Ranted by Alicia Glass
Welcome to the 21st Annual San Diego Latino Film Festival, and its Opening Night Film, Espacio Interior. Or rather it would be, if I had actually gotten to see the film. Moxie will explain.
So the SDLFF is very popular round here in San Diego. Tons of people, male and female, young and old, attend the Fest as eager movie-goers. There are live Mariachi bands and solo singers who can take the paint off the walls, advertisers from all manner of Latino TV and radio stations who usually bring bright prize wheels, even Day of the Dead merchants selling t-shirts and the like with sugar skulls on them. Which is all fine, I am glad to be surrounded by your culture and ways, however…
At all larger Film Festivals I’ve gone to, there is usually an Opening Night Film and a Closing Night Film. These movies, chosen by the program directors with whatever criteria in mind, are meant to be the highlight and centerpiece of the Festival itself, right? Well. Because I am a member of the Press, I go to the Festival and get my Press pass and therefore don’t have to buy a ticket or generally stand in line for the movie I’m seeing. The opening night film, Espacio Interior, was no real exception, in the beginning. I get my pass, figure out which number movie theater it will be, and then go stand in the Rush Line to wait. The line was allowed into the theater five minutes after the film was slated to begin on the program, but that isn’t unusual for the opening night of a Festival. After that, nothing would do but for an Announcer to come in and make mention of the Festival itself and some of the highlights, attractions, and sponsors, first in Spanish and then in English. Then she had to introduce the Director and Producer of the film, who both had to speak a bit about their film too, also first in Spanish and then in English. No problem there. But then… Right as the Director and Producer of Espacio Interior finished their announcements and were about to leave so the film could begin, it was oh by the way, there will be NO English subtitles for the film.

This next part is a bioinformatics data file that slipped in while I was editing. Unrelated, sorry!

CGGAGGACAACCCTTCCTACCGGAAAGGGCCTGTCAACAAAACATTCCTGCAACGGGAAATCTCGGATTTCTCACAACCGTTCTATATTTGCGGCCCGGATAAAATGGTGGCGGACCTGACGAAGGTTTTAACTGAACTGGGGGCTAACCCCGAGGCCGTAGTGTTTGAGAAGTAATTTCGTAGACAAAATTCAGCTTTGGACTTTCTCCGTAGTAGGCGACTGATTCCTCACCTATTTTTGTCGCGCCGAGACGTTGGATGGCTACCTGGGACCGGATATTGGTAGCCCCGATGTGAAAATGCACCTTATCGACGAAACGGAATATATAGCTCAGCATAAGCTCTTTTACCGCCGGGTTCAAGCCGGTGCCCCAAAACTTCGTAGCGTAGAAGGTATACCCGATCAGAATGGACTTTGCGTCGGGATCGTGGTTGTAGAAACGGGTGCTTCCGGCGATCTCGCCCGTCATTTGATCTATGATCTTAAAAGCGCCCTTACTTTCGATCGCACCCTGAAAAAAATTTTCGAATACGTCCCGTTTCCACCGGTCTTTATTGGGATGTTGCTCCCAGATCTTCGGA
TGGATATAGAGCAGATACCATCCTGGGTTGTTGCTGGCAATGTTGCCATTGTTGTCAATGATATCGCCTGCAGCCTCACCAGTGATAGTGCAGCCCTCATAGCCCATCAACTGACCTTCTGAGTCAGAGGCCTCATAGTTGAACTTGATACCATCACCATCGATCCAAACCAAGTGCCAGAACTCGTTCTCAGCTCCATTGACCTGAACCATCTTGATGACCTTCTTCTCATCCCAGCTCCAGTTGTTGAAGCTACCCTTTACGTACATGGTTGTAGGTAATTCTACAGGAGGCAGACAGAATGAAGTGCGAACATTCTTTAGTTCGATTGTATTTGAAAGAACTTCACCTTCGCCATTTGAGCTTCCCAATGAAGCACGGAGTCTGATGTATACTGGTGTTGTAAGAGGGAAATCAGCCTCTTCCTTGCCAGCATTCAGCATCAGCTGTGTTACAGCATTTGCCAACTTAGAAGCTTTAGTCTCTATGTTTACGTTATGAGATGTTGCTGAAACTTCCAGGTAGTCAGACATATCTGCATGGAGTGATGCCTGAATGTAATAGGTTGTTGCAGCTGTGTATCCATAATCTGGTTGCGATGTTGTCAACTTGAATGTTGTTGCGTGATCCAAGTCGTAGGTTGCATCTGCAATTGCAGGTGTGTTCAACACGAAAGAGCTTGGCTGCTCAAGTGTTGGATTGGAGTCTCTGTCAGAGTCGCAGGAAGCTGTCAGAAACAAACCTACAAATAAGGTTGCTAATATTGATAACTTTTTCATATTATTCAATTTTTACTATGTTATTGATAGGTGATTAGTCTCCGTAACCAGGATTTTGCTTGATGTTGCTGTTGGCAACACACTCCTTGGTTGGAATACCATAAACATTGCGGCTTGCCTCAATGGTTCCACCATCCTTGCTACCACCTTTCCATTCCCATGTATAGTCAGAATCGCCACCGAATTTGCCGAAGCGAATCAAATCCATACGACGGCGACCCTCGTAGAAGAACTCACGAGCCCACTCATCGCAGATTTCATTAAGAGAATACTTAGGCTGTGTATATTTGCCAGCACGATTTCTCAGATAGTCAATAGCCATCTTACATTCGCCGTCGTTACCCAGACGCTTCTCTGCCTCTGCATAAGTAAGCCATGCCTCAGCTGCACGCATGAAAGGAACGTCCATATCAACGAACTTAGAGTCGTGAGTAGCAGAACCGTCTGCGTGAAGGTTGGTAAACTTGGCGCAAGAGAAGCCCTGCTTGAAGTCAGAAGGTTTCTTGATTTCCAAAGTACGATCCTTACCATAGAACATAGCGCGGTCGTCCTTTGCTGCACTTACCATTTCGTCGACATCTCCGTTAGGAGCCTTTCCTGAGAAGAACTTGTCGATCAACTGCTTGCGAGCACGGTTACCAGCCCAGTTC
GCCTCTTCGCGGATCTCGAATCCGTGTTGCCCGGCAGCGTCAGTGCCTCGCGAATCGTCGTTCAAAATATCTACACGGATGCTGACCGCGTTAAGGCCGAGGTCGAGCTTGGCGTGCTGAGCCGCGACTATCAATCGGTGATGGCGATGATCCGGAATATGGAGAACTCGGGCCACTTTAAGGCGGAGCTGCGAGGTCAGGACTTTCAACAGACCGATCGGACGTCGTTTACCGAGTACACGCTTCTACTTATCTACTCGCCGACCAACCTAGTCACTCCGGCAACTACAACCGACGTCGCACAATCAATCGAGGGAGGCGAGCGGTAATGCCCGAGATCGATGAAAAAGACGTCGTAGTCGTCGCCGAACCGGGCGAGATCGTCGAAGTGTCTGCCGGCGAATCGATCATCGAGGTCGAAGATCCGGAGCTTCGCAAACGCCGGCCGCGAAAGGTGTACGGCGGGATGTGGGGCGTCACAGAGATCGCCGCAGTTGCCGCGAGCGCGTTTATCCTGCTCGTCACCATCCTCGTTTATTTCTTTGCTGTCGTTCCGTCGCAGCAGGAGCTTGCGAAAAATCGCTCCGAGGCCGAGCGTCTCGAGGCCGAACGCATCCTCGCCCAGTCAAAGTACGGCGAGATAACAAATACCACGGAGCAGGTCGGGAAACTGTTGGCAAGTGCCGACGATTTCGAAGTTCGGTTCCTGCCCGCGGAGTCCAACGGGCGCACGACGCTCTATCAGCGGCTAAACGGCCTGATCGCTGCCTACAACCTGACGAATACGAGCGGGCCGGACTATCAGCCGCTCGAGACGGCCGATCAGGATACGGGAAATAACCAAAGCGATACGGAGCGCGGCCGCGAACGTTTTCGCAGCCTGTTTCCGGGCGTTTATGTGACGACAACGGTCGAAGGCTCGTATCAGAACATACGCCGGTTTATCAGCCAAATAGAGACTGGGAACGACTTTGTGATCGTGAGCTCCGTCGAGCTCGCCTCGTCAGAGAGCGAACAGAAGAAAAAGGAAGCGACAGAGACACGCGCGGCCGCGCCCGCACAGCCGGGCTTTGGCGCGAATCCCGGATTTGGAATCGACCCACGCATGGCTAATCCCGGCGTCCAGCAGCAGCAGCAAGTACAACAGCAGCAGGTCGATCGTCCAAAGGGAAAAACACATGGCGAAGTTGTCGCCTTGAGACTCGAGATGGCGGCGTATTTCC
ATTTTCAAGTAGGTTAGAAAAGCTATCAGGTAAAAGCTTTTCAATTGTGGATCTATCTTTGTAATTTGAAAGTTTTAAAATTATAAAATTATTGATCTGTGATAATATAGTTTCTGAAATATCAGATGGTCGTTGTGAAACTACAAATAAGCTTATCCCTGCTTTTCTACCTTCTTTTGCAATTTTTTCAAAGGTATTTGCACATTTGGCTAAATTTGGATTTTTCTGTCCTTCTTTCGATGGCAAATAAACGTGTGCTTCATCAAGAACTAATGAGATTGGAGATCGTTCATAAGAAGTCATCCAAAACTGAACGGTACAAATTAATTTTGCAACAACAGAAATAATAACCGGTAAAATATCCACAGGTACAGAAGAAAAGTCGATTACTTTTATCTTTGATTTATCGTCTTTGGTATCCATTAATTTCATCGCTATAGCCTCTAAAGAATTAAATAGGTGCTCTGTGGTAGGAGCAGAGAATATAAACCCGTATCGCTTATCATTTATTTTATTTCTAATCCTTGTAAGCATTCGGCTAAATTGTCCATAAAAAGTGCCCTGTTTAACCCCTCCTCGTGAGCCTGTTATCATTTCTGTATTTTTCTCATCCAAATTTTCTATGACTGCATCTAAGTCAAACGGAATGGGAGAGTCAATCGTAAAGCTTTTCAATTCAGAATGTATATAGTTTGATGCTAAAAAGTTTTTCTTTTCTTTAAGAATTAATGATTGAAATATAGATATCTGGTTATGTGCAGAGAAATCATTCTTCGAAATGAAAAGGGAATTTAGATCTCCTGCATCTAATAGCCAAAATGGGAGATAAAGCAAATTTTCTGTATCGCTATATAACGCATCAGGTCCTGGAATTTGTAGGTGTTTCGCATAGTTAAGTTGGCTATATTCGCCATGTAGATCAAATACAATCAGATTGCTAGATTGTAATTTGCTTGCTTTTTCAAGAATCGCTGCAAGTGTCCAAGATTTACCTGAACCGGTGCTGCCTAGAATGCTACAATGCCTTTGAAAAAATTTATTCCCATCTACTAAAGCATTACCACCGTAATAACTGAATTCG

Personally, I couldn’t believe it. Some people left the theater after that but most stayed. I chose to leave and hunt down a Program Director so I could express my displeasure. He proceeded to tell me that oh yes, there were signs denoting that there wouldn’t be any English Subtitles for the Opening Night Film (just wanted to express that again), they were located at the Box Office and at Will Call. Now, as I stated before, I don’t have to go to the Box Office and pick up tickets at these Fests, so there was no reason for me to have seen that. I did however check Will Call, and well. There was an actual sign, but it was no larger than both my hands, taped at waist height at the edge of the booth, and completely covered by the long line and crowds of people clustered around the Will Call booth. And that isn’t even the point of this entire diatribe.
These Film Festivals are supposed to be for anyone and everyone to enjoy, right? It shouldn’t matter if I don’t speak Spanish, Cubano, or any other Latino-oriented language. Even if the movie was filled with explosions a la Michael Bay and the characters each had less than five lines of actual dialogue, I still want to know what they’re saying! For a Film Festival that happens to be on it’s 21st go-around, it struck me as rather unprofessional to have the Opening Night film be something that fully a third of the audience (at least) couldn’t understand. Yes, Espacio Interior is being shown more than once, and yes, I may catch a showing. If there is one with English Subtitles.